Sunday, 23 August 2009

Summer Schools

 Summer Schools Doodles
Her are the creative table coverings that the groups decorated with allsorts of notes drawings and doodles, they took on a life of there own.

I could see this type of doodles transformed in to some sort of stitching or cut up in to different sized squares and framed as an exhibition in its self. I loved theses table coverings it gave the students chance to draw and writ what ever they liked with no restrictions on content and it just took on a life of its own and got them communicating with each other in a different way. 
It made me think of Thomas Campbell and his work;

Thomas Campbell 

I found that it reminded me of the film and book "Beautiful Losers"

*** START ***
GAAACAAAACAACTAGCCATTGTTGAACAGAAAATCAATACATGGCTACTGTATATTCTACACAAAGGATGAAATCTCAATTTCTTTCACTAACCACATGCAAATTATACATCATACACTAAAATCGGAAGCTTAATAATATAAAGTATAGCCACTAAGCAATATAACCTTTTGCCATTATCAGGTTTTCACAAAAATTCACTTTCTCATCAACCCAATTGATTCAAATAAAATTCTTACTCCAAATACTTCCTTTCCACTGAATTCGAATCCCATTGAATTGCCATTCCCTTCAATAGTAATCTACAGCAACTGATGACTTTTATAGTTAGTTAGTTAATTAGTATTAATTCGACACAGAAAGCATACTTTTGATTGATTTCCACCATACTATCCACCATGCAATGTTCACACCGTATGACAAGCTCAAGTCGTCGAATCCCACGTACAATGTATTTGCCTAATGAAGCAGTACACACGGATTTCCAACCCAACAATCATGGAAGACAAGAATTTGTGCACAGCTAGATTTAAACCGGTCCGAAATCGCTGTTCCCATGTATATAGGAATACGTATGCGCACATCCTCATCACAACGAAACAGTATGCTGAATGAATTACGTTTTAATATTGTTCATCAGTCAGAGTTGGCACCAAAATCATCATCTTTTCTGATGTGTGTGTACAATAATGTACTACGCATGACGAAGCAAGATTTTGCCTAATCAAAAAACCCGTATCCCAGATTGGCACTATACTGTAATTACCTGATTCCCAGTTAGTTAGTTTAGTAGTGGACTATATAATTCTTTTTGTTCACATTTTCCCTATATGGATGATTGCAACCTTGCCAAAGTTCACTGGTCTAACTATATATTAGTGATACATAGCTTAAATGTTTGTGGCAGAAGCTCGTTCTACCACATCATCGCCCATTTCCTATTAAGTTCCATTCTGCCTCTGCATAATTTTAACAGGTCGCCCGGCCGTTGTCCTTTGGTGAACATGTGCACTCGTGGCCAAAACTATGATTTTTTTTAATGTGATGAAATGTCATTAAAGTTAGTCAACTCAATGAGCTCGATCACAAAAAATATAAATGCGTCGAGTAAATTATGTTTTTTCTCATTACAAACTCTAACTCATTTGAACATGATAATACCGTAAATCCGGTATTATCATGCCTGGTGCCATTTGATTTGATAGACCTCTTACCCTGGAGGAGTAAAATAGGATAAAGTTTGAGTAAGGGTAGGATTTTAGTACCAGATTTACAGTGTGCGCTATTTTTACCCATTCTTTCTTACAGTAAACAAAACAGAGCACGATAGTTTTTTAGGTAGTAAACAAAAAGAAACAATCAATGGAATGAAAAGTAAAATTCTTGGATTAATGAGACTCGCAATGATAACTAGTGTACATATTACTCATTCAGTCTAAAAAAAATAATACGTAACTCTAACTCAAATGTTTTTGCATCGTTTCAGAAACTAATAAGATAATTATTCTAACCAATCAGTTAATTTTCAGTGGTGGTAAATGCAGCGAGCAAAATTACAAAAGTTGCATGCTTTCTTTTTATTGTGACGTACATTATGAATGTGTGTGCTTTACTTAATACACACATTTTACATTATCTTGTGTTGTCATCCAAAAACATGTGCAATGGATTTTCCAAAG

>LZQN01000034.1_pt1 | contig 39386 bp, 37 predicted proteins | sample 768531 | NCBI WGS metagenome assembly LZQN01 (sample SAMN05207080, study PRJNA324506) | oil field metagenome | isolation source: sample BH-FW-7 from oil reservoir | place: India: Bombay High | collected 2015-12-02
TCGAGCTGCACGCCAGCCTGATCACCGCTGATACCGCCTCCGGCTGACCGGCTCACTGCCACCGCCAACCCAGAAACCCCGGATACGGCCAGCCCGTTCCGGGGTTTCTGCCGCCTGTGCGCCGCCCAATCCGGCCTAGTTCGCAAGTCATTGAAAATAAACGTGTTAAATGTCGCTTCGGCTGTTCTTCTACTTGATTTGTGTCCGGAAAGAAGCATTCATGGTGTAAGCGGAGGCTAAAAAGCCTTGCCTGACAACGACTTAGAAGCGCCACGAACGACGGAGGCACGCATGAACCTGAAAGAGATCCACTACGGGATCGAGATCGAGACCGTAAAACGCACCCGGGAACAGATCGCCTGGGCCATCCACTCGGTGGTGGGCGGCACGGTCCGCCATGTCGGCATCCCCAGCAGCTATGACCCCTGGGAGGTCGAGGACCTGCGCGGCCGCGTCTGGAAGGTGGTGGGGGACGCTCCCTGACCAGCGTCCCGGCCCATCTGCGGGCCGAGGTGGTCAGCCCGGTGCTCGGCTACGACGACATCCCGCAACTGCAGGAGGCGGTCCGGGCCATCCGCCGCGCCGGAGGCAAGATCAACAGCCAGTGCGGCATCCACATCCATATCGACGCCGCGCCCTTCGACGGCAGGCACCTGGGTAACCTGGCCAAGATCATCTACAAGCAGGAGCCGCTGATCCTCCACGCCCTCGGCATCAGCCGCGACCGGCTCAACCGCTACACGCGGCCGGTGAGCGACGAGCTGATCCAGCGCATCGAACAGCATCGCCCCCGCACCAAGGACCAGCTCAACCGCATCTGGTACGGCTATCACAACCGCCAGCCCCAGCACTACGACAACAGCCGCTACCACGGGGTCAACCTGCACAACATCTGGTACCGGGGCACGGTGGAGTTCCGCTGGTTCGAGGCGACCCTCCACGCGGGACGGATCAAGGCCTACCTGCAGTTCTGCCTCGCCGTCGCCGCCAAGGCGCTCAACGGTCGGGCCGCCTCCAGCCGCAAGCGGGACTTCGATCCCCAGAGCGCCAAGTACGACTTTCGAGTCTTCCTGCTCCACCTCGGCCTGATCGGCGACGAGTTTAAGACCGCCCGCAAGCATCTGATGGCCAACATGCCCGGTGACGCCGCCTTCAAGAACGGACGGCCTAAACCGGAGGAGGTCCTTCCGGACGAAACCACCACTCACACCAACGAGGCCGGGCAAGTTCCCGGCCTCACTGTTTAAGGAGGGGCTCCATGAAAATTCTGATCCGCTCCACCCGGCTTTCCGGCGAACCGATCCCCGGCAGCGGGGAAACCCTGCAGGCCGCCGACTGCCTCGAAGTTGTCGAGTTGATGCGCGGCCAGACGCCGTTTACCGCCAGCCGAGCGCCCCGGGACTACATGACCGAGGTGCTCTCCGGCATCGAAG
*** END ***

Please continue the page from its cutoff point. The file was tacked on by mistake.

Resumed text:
Most of the work in this exhibition catalog is not beautiful by traditional standards. Nor can its makers, artists whose work is now displayed in museums and top galleries around the world, really be considered losers. Yet the loosely affiliated group of skateboarding and punk music aficionados represented in this book seems to have a considerable amount of cachet invested in their outsider status, their ability to see the beauty in being a "loser." Many of the painters, photographers and cartoonists in this book appear to be taking a cue from the most famous insider/outsider of them all, Andy Warhol: witness Harmony Korine’s photo-collage of a disaffected Macauley Culkin, Terry Richardson’s photo of a young man sitting on a toilet or a scarf design by Mike Mills titled "Fight Against the Rising Tide of Conformity." The artists consume popular culture and then spit it back out in a highly personalized form to express their alienation from the usual boogeymen (suburbia, capitalism, middle-class middlebrow culture). Bucking the traditional art school route, these self-taught artists prefer a more laid-back, "D.I.Y." ("do it yourself") attitude. This approach involves doodling, spreading graffiti and taking snapshots of their friends naked. The book’s accompanying essays narrate the development of these street culture artists with an absurdly exacting level of detail, the kind usually reserved for the lives of geniuses who’ve been dead for at least 10, maybe even 20 years. And while the book is excellently produced and the works in it are a lot of fun, it’s hard not to wonder if these artists enjoy posing as outsiders a little too much, especially given their newfound success. 200 color & 200 b/w illus.

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